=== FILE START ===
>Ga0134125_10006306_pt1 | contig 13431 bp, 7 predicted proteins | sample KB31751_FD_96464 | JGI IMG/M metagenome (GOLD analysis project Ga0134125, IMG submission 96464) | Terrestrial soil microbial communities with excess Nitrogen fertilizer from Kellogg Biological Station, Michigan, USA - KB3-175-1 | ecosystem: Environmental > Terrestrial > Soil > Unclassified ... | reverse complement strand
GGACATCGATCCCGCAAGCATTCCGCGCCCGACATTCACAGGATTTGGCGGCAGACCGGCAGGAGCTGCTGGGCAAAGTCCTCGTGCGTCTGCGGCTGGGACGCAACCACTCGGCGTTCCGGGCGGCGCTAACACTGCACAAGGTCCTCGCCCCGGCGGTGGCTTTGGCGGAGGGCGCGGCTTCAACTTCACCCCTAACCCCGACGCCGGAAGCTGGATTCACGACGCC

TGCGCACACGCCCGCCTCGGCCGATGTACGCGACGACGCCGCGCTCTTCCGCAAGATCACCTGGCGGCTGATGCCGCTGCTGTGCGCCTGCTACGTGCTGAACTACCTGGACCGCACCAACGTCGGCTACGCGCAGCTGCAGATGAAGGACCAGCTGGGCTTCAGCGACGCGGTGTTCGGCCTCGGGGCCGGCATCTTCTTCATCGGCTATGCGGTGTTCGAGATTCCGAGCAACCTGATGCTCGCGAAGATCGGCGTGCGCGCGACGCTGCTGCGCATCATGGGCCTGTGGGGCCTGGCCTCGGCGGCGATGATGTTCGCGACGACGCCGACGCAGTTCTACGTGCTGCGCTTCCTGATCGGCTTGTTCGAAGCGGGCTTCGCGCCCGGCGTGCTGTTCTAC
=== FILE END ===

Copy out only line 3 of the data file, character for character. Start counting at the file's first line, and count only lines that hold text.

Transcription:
TGCGCACACGCCCGCCTCGGCCGATGTACGCGACGACGCCGCGCTCTTCCGCAAGATCACCTGGCGGCTGATGCCGCTGCTGTGCGCCTGCTACGTGCTGAACTACCTGGACCGCACCAACGTCGGCTACGCGCAGCTGCAGATGAAGGACCAGCTGGGCTTCAGCGACGCGGTGTTCGGCCTCGGGGCCGGCATCTTCTTCATCGGCTATGCGGTGTTCGAGATTCCGAGCAACCTGATGCTCGCGAAGATCGGCGTGCGCGCGACGCTGCTGCGCATCATGGGCCTGTGGGGCCTGGCCTCGGCGGCGATGATGTTCGCGACGACGCCGACGCAGTTCTACGTGCTGCGCTTCCTGATCGGCTTGTTCGAAGCGGGCTTCGCGCCCGGCGTGCTGTTCTAC